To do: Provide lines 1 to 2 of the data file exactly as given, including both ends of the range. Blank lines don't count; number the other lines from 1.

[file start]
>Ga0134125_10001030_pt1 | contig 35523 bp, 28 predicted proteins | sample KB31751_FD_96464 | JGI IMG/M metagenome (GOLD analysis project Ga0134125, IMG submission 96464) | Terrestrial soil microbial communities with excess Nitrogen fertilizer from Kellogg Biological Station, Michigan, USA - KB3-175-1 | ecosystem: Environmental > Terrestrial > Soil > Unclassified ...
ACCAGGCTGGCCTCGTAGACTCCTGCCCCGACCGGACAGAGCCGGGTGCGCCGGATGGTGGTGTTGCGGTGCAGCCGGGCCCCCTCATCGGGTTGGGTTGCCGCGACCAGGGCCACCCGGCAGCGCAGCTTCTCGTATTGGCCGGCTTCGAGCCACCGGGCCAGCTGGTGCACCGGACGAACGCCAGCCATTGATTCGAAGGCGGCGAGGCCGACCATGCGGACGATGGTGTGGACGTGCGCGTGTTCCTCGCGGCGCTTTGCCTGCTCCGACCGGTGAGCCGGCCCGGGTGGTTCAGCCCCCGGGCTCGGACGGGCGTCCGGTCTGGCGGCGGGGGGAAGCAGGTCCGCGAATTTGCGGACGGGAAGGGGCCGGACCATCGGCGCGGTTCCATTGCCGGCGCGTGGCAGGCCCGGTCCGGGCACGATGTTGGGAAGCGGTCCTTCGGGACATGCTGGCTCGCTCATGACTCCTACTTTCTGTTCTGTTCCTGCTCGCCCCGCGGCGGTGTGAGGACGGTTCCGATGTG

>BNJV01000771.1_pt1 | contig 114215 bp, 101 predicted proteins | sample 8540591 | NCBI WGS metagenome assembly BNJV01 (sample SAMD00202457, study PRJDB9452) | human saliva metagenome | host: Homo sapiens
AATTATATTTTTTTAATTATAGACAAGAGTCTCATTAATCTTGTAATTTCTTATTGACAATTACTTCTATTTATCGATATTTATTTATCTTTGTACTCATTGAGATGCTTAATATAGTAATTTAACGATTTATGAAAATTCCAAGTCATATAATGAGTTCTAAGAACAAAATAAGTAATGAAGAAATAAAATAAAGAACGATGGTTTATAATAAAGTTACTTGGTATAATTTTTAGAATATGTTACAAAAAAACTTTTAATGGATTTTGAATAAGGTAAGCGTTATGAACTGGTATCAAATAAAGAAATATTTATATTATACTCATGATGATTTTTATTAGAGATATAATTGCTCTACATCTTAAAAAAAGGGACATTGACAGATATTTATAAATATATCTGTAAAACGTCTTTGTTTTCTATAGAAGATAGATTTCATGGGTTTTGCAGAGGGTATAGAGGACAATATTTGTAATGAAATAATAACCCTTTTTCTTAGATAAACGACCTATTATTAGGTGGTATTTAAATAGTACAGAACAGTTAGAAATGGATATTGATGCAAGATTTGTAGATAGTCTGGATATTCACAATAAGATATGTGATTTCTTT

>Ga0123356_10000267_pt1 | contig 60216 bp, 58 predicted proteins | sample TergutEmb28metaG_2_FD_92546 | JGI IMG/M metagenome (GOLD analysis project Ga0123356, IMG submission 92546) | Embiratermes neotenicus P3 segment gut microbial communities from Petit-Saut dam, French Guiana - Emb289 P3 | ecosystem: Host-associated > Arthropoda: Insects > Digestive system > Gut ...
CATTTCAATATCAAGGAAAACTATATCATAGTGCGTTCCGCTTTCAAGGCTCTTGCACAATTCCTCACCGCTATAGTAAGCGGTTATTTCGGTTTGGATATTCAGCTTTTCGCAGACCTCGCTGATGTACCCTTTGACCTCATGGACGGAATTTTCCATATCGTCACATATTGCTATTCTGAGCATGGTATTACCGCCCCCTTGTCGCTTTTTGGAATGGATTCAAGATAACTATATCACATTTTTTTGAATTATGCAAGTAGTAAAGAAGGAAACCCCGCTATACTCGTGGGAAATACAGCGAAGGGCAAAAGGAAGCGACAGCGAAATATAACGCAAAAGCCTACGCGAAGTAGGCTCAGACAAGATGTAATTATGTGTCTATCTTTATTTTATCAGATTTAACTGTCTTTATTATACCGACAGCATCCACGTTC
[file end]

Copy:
>Ga0134125_10001030_pt1 | contig 35523 bp, 28 predicted proteins | sample KB31751_FD_96464 | JGI IMG/M metagenome (GOLD analysis project Ga0134125, IMG submission 96464) | Terrestrial soil microbial communities with excess Nitrogen fertilizer from Kellogg Biological Station, Michigan, USA - KB3-175-1 | ecosystem: Environmental > Terrestrial > Soil > Unclassified ...
ACCAGGCTGGCCTCGTAGACTCCTGCCCCGACCGGACAGAGCCGGGTGCGCCGGATGGTGGTGTTGCGGTGCAGCCGGGCCCCCTCATCGGGTTGGGTTGCCGCGACCAGGGCCACCCGGCAGCGCAGCTTCTCGTATTGGCCGGCTTCGAGCCACCGGGCCAGCTGGTGCACCGGACGAACGCCAGCCATTGATTCGAAGGCGGCGAGGCCGACCATGCGGACGATGGTGTGGACGTGCGCGTGTTCCTCGCGGCGCTTTGCCTGCTCCGACCGGTGAGCCGGCCCGGGTGGTTCAGCCCCCGGGCTCGGACGGGCGTCCGGTCTGGCGGCGGGGGGAAGCAGGTCCGCGAATTTGCGGACGGGAAGGGGCCGGACCATCGGCGCGGTTCCATTGCCGGCGCGTGGCAGGCCCGGTCCGGGCACGATGTTGGGAAGCGGTCCTTCGGGACATGCTGGCTCGCTCATGACTCCTACTTTCTGTTCTGTTCCTGCTCGCCCCGCGGCGGTGTGAGGACGGTTCCGATGTG